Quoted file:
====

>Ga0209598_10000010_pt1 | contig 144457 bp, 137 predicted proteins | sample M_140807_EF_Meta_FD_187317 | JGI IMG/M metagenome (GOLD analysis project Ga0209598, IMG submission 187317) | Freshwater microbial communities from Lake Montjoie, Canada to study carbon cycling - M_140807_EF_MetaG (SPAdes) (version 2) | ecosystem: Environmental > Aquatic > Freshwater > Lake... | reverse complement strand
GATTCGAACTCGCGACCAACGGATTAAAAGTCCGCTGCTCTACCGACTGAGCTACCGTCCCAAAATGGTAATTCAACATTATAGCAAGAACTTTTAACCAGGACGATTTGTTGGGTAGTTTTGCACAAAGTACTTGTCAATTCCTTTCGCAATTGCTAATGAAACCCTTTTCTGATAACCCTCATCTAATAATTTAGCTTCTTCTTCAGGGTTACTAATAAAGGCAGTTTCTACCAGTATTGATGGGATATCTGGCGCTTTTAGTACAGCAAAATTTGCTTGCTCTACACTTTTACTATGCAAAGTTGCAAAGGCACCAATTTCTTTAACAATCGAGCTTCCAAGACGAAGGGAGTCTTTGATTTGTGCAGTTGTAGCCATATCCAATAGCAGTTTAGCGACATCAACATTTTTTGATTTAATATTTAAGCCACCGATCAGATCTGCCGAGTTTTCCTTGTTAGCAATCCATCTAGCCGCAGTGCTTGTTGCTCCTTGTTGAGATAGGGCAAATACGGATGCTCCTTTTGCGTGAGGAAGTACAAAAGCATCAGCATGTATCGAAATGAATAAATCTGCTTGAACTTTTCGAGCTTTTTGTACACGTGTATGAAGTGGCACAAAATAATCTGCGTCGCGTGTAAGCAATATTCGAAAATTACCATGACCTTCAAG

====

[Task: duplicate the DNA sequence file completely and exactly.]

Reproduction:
>Ga0209598_10000010_pt1 | contig 144457 bp, 137 predicted proteins | sample M_140807_EF_Meta_FD_187317 | JGI IMG/M metagenome (GOLD analysis project Ga0209598, IMG submission 187317) | Freshwater microbial communities from Lake Montjoie, Canada to study carbon cycling - M_140807_EF_MetaG (SPAdes) (version 2) | ecosystem: Environmental > Aquatic > Freshwater > Lake... | reverse complement strand
GATTCGAACTCGCGACCAACGGATTAAAAGTCCGCTGCTCTACCGACTGAGCTACCGTCCCAAAATGGTAATTCAACATTATAGCAAGAACTTTTAACCAGGACGATTTGTTGGGTAGTTTTGCACAAAGTACTTGTCAATTCCTTTCGCAATTGCTAATGAAACCCTTTTCTGATAACCCTCATCTAATAATTTAGCTTCTTCTTCAGGGTTACTAATAAAGGCAGTTTCTACCAGTATTGATGGGATATCTGGCGCTTTTAGTACAGCAAAATTTGCTTGCTCTACACTTTTACTATGCAAAGTTGCAAAGGCACCAATTTCTTTAACAATCGAGCTTCCAAGACGAAGGGAGTCTTTGATTTGTGCAGTTGTAGCCATATCCAATAGCAGTTTAGCGACATCAACATTTTTTGATTTAATATTTAAGCCACCGATCAGATCTGCCGAGTTTTCCTTGTTAGCAATCCATCTAGCCGCAGTGCTTGTTGCTCCTTGTTGAGATAGGGCAAATACGGATGCTCCTTTTGCGTGAGGAAGTACAAAAGCATCAGCATGTATCGAAATGAATAAATCTGCTTGAACTTTTCGAGCTTTTTGTACACGTGTATGAAGTGGCACAAAATAATCTGCGTCGCGTGTAAGCAATATTCGAAAATTACCATGACCTTCAAG